Plenty to choose from
In recent years, the amount of people using peer-to-peer video chat to communicate has grown exponentially. Like most technological trends, the rise of Smartphones and Tablets has massively contributed to this. It is a common site in modern day Britain to see people walking down the street with their earphones in, speaking to someone face to face, who could be on the other side of the world. Chances are they will be using one of a handful of applications, namely; Facebook Messenger, Skype, WhatsApp, Snapchat or FaceTime if they happen to be an iPhone user. This list is not exhaustive, but most users in the Western world will most likely be using one of these applications. Users in Asia, Africa and the Middle East will more likely be using things like WeChat or Viber.
Around one year ago, Google released a new P2P video calling application called Duo. It seemed to stagnate until around two months ago when it was auto-downloaded onto some Android devices and was included in the latest Android update, called Oreo.
Over the years, I have used all the above-mentioned apps, apart from FaceTime, as I am proud to say that I have never owned, and never intend to own, an iPhone. But the two apps I am going to focus on, in addition to Duo are Facebook Messenger and Snapchat. I am going to write the pros and cons of each, then conclude which is my favourite.
Google Duo was released in August 2016. Many people questioned its purpose because of the existence of Google Hangouts, which had existed for some time. Although the two apps essentially do the same thing, the clues are in the names. Duo means two and Hangouts are more centred around group calling. It was launched as a direct competitor to FaceTime, using the user’s telephone numbers as a directory. It is not exclusive to Android, but it clearly part of Google’s new strategy of the self-branded product line, Pixel. Many are branding the Pixel Smartphone the ‘Android iPhone’ due to its simplistic design and
retina-burning white UI. They are trying to take market share from Apple and to appeal to Apple users they need to make their products as similar to Apple’s as possible.
Ease of Use – The User Interface is incredibly simple. You simply select audio or video chat and choose the contact which you want to ring.
Reliability and Quality – I have never experienced a problem with this application. The reliability of the calls is impeccable. Also, the quality of both voice and picture is very good, it never pixelates or freezes and it very rarely drops.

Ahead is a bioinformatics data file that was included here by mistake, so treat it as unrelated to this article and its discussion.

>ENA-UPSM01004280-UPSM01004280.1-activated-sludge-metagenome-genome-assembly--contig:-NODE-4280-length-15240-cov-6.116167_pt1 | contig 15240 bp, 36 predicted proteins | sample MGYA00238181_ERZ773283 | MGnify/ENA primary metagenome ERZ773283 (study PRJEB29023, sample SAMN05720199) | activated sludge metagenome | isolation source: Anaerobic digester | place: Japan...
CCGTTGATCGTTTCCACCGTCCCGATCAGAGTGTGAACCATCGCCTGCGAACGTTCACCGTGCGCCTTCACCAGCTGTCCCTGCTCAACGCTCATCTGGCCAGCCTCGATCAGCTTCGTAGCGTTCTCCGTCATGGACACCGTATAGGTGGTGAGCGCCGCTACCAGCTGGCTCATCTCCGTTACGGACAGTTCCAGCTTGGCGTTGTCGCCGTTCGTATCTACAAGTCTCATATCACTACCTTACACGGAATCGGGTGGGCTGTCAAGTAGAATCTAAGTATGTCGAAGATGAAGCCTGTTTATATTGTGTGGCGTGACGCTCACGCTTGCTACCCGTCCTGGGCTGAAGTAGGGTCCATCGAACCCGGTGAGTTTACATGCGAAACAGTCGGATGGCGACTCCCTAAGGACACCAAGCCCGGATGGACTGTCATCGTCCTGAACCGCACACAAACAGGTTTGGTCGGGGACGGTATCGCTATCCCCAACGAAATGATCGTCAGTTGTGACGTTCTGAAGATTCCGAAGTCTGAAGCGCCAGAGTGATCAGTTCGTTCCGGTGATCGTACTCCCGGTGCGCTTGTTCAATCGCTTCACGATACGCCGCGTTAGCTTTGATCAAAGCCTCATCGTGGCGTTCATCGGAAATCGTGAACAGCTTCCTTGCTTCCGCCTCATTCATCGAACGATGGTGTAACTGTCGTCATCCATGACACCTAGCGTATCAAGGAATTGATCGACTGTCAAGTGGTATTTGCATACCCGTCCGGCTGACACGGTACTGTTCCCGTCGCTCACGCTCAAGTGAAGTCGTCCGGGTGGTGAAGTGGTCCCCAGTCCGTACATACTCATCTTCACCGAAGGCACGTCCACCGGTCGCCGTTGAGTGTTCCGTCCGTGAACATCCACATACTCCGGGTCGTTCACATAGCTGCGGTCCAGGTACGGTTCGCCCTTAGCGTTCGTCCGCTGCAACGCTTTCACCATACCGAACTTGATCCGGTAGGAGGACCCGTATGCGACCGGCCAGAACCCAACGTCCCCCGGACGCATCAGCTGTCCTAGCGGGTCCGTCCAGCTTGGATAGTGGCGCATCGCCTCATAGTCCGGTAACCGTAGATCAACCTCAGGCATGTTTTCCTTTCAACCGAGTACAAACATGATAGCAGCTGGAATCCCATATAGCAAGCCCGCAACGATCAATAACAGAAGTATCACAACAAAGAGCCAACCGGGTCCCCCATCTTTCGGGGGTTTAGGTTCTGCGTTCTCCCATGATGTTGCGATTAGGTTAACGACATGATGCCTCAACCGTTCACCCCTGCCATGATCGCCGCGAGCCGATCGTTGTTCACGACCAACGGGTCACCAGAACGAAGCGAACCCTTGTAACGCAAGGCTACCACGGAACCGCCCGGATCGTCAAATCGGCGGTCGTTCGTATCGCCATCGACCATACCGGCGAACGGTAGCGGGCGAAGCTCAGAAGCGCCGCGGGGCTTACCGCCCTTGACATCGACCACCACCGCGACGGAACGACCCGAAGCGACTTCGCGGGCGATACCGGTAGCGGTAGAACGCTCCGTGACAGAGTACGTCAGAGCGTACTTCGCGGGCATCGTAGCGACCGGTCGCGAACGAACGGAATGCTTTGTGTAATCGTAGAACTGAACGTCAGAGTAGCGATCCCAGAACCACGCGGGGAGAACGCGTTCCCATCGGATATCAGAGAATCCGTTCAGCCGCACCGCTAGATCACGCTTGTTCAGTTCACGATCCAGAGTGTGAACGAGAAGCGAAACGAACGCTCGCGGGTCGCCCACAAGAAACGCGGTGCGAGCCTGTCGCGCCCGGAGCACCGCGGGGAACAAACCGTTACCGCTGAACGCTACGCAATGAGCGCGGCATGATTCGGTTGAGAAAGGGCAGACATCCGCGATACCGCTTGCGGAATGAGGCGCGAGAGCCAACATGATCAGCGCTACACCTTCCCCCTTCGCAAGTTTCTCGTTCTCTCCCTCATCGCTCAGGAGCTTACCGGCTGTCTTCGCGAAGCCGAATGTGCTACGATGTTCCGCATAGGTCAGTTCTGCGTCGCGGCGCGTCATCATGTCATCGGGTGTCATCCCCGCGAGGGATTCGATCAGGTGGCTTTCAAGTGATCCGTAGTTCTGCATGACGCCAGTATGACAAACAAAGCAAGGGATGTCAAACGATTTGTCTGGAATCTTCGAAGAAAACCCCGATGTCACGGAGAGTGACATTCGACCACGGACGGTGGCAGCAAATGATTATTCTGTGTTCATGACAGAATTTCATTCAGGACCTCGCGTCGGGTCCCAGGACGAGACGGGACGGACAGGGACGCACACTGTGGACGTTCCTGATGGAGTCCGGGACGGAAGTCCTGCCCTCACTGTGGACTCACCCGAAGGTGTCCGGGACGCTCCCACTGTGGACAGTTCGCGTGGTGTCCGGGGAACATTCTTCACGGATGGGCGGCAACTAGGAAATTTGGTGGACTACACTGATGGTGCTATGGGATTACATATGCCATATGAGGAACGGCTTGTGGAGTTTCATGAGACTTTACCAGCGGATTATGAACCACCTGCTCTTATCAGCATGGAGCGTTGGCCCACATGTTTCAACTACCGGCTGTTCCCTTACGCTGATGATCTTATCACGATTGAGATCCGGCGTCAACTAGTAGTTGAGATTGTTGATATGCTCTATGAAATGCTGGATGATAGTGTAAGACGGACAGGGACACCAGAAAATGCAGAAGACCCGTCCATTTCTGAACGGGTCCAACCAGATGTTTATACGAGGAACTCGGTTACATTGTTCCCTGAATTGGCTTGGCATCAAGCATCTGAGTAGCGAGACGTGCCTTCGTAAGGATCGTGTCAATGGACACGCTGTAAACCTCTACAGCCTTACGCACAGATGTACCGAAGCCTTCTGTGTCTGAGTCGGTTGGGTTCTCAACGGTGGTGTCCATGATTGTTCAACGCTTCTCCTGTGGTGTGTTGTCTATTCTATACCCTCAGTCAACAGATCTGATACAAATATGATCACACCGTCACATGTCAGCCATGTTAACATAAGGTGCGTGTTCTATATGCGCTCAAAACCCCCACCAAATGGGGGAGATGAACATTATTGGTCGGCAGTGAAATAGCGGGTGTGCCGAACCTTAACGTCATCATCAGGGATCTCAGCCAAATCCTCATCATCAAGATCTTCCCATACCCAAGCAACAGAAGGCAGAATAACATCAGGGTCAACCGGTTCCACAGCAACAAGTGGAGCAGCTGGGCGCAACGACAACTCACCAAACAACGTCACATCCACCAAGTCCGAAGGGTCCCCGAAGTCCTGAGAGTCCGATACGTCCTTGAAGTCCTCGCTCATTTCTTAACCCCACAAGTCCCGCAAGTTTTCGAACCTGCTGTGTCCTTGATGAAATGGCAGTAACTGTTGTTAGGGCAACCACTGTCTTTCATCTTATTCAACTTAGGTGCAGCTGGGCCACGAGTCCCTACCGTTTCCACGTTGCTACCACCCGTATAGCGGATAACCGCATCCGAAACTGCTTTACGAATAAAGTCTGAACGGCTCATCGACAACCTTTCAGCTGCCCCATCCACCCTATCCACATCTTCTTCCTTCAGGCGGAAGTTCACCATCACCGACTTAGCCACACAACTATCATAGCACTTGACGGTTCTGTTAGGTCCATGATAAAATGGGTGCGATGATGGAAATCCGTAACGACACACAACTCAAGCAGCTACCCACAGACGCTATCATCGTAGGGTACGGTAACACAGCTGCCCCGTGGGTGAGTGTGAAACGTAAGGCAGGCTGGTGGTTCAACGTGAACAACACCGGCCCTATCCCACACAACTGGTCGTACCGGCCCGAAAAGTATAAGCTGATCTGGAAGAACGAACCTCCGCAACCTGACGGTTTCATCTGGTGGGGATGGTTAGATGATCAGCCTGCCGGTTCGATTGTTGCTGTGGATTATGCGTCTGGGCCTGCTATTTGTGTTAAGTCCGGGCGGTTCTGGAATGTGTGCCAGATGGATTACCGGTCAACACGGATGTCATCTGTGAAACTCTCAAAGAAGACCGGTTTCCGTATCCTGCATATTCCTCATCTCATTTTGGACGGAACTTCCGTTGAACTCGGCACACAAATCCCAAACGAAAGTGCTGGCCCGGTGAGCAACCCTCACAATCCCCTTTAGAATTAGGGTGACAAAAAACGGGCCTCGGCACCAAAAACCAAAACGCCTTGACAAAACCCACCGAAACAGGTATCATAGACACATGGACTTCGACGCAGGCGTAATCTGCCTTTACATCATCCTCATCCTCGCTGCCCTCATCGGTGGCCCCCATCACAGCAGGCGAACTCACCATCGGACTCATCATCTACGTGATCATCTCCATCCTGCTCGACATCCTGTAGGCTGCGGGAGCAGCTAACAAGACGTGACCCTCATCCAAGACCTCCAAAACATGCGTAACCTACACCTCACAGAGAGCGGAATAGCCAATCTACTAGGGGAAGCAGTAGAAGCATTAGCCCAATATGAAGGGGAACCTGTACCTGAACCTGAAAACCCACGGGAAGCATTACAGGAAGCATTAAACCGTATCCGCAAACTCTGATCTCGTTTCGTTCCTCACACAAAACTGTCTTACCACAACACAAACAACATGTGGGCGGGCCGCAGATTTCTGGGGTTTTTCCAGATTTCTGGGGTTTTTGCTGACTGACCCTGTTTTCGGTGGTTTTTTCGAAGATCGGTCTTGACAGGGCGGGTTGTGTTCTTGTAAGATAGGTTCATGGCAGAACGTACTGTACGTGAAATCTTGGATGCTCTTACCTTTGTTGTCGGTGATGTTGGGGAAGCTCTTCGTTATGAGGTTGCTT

Screen Share – The latest update allows the ability to share the screen of your phone to the person at the other end of the call, this is a feature that will be increasingly useful.
Popularity – The app is scraping users, there are very few people using it and it is unlikely to grow unless Google formulates an idea to grow the user base.
Snapchat is a very popular application with over 100m users worldwide. On 1st May 2014, they introduced Video Calling. It hasn’t meant the most used feature and doesn’t compare to standard snaps, stories or maps, but it is still a widely used feature and will most likely be regularly used.
Lenses – Snapchat is known for introducing the lenses. The Dog Filter and the Face Swaps have had a noticeable cultural impact. These lenses can also be used during video calls. This can make things different and interesting when calling people.
Chat Integration – An annoying effect of any mainstream Video calling chat app, is that when users are
discussing a certain picture, for example, the need to switch between the video call and the chat box to see the pictures, but on Snapchat, the picture appears in a bubble for a few seconds.
Reliability – The reliability, or lack thereof, is a major drawback with Snapchat’s video calling. It regularly freezes and drops. This is something that needs to be sorted.
Accidental Calling – Due to the placement of the call button on Snapchat, you often tap the button when trying to write a message as the button is just above the keyboard.
In 2011, Facebook introduced a new application called Messenger. It was essentially a replacement for the ‘Inbox’ partition of the existing Facebook app. In Summer 2013, Facebook rolled out free Voice and Video calling in the messenger app. They are now the most widely used video calling app and due to their ever-increasing integration with WhatsApp, Instagram and the existing Facebook app (they’re all owned by Facebook), this only looks like its going to grow.
Directory – The directory uses Facebook. This means that you can find anyone in the world (providing they have a Facebook account) and call them directly. The profile pictures and names make it the most efficient and easy to use phone book in history.
Simplicity – The ease of use of this app is a major plus point. Much like Google Duo everything is very simple.
Privacy – There are two very important privacy concerns to consider. The first being that there have been reports of Facebook recording calls and selling the data to advertisers. If you were talking to a friend about buying a specific product, you may see targeted adverts on your Facebook. There is still a lot of speculation around this, but it isn’t a huge stretch of the imagination. The second privacy concern is that anybody in the world, providing that they have a Facebook account and a smartphone can phone anyone else, this opens a door to scammers, spammers, telemarketers and any other unwanted attention online.
After writing this article, I have chosen that my favourite application for video calling is Snapchat. This is because of the filters and ease of in call chat. If Snap invested more in the reliability of the calls, it would be a perfect video calling app.
I think Google Duo is a very good app, and if Google manages to find more users, it does show some promise, but unfortunately, at this point in time, its unpopularity is its biggest weakness.